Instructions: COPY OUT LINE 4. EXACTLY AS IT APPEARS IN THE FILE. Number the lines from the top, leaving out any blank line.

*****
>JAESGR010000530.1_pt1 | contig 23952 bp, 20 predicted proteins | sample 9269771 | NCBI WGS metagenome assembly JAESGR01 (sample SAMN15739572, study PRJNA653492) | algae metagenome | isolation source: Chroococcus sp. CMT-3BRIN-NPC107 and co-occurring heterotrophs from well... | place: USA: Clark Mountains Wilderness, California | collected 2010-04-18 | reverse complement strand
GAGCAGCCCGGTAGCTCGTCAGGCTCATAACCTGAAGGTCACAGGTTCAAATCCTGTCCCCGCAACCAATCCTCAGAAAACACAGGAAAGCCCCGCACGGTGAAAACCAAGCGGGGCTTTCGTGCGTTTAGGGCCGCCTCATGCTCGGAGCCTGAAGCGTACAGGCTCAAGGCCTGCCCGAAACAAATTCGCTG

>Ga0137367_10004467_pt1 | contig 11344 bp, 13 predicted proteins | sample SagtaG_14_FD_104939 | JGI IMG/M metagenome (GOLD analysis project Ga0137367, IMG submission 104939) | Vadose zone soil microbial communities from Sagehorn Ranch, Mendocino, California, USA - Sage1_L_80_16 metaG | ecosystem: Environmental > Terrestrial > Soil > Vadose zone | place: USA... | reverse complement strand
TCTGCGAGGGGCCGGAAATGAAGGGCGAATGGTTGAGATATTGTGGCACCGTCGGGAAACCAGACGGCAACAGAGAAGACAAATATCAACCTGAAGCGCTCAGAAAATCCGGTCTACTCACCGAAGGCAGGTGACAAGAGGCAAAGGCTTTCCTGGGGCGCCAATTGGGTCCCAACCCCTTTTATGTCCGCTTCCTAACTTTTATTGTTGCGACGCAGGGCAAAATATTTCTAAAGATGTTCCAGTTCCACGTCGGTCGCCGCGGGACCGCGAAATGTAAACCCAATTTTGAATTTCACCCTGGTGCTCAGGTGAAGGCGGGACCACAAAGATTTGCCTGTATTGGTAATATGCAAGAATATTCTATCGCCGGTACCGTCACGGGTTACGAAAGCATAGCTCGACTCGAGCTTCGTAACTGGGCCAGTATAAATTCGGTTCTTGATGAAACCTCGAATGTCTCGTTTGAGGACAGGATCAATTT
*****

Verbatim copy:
TCTGCGAGGGGCCGGAAATGAAGGGCGAATGGTTGAGATATTGTGGCACCGTCGGGAAACCAGACGGCAACAGAGAAGACAAATATCAACCTGAAGCGCTCAGAAAATCCGGTCTACTCACCGAAGGCAGGTGACAAGAGGCAAAGGCTTTCCTGGGGCGCCAATTGGGTCCCAACCCCTTTTATGTCCGCTTCCTAACTTTTATTGTTGCGACGCAGGGCAAAATATTTCTAAAGATGTTCCAGTTCCACGTCGGTCGCCGCGGGACCGCGAAATGTAAACCCAATTTTGAATTTCACCCTGGTGCTCAGGTGAAGGCGGGACCACAAAGATTTGCCTGTATTGGTAATATGCAAGAATATTCTATCGCCGGTACCGTCACGGGTTACGAAAGCATAGCTCGACTCGAGCTTCGTAACTGGGCCAGTATAAATTCGGTTCTTGATGAAACCTCGAATGTCTCGTTTGAGGACAGGATCAATTT